For a long time now, I’ve felt that no matter who wins this election, the U.S. is in for extremely difficult times over at least the next 4 years. The reason is twofold. First, when you combine Donald Trump and Bernie Sanders supporters (the latter didn’t just disappear), a majority of the population is in full on revolt against the status quo. This mood isn’t going anywhere. Combine this backdrop with the very high likelihood of an economic downturn, and you have a recipe for mayhem. This isn’t even taking into account the possible end to a multi-decade secular bull market in sovereign bonds, the ramifications of which represent a financial extinction-level event for much of the Western world.
When I look at the financial markets and note that they appear totally unwilling to even flirt with the very real possibility of a Trump victory, I conclude that the current status quo assumption is not only that Hillary will win, but that after she wins, the social mood will get better. I, on the other hand, think it will get far, far worse, as disgusted Trump and Sanders supporters push back relentlessly from day one. As I noted earlier today on Twitter:
Sorry but if Clinton wins country becomes completely ungovernable. I don’t mean gridlock. I mean total madness.
— Michael Krieger (@LibertyBlitz) November 1, 2016
Of course, I’m not the only one. Michael Brendan Dougherty wrote an excellent piece earlier today published at The Week titled, The Clinton Presidency is Going to be a Miserable Slog, which is my must read of the day.
Here it is:
Being on the cusp of electing the first woman president, and defeating a snarling, newly crass, and nationalist Republican Party should feel energizing for the American left. But it’s been tiring. The Democrats aren’t just electing a woman. They’re stuck electing this woman, Hillary Clinton. It’s been a slog.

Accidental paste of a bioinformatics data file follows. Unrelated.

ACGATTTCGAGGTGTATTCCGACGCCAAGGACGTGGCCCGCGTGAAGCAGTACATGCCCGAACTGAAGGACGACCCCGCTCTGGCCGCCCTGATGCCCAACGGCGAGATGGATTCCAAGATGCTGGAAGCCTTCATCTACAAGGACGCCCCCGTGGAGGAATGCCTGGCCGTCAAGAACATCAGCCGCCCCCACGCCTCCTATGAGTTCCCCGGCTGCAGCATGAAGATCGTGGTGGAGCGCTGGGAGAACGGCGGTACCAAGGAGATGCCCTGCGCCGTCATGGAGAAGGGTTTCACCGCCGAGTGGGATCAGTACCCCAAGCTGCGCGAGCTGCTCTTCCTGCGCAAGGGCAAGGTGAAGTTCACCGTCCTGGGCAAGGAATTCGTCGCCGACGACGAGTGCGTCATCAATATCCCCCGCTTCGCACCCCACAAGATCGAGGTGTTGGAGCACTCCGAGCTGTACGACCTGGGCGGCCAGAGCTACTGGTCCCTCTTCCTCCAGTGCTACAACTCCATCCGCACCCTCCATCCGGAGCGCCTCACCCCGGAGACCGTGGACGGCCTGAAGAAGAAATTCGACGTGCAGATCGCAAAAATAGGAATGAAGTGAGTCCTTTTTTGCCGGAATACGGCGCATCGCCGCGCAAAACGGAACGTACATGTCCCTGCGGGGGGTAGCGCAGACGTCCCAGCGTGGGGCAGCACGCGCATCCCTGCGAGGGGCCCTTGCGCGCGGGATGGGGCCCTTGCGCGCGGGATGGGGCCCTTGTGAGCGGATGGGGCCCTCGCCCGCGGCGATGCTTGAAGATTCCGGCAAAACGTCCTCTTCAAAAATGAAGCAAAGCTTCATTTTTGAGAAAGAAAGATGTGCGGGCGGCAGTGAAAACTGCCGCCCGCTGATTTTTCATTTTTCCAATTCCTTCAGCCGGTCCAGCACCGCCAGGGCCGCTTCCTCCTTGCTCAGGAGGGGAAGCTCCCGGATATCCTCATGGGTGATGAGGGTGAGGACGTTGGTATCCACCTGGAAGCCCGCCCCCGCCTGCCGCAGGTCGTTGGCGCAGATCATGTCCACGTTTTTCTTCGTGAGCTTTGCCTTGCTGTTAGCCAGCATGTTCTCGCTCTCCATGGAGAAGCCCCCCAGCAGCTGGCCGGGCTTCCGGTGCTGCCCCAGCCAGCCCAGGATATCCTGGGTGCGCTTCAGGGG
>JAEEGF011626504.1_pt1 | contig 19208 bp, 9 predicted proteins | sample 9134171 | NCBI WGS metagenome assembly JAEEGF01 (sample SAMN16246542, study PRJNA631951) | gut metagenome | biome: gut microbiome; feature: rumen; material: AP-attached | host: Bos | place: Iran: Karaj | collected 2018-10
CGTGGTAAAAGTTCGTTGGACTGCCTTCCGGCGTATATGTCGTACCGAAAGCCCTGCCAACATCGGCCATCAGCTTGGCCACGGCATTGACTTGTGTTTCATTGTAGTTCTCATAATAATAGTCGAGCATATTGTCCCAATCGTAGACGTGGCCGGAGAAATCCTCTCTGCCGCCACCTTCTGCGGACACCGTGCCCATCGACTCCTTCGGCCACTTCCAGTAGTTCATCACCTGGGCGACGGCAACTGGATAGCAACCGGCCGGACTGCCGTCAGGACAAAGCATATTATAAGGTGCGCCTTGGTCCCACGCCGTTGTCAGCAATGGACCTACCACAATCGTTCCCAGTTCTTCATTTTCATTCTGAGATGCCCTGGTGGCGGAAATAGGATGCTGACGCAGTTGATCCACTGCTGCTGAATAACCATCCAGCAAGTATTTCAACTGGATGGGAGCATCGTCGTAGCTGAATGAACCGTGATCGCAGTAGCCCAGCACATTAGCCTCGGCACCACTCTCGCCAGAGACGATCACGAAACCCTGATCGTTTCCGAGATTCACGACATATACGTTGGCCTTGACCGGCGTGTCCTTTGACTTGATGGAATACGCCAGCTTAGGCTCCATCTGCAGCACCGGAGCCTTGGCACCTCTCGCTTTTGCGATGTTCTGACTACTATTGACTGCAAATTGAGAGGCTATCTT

Clinton could not easily put away her socialist challenger Bernie Sanders. She would not release the transcripts of the paid speeches she gave to Wall Street banks. She could not name her accomplishments as secretary of state. She could not quite escape her own role in managing the political fallout from her husband’s affairs, or the appearance of corruption in the Clinton Foundation’s pioneering work in the field of do-gooder graft.
When FBI Director James Comey gave us a healthy reminder of Clinton’s email scandal last week, liberals must have realized: It’s not just the campaign. The Clinton presidency is going to be a slog, too.
The Clinton standard of political behavior has always had a lawyerly slipperiness to it. When the scandals come, it depends on your definition of “is.” When the headlines erupt, suddenly we discover that all of Clinton’s friends signed an affidavit contradicting the latest accuser or whistleblower. And, really, what difference, at this point, does it make? Partisans will note that Clinton’s ethical lapses and faults are minor compared to Donald Trump’s. Those comparisons are not going to matter in a few days.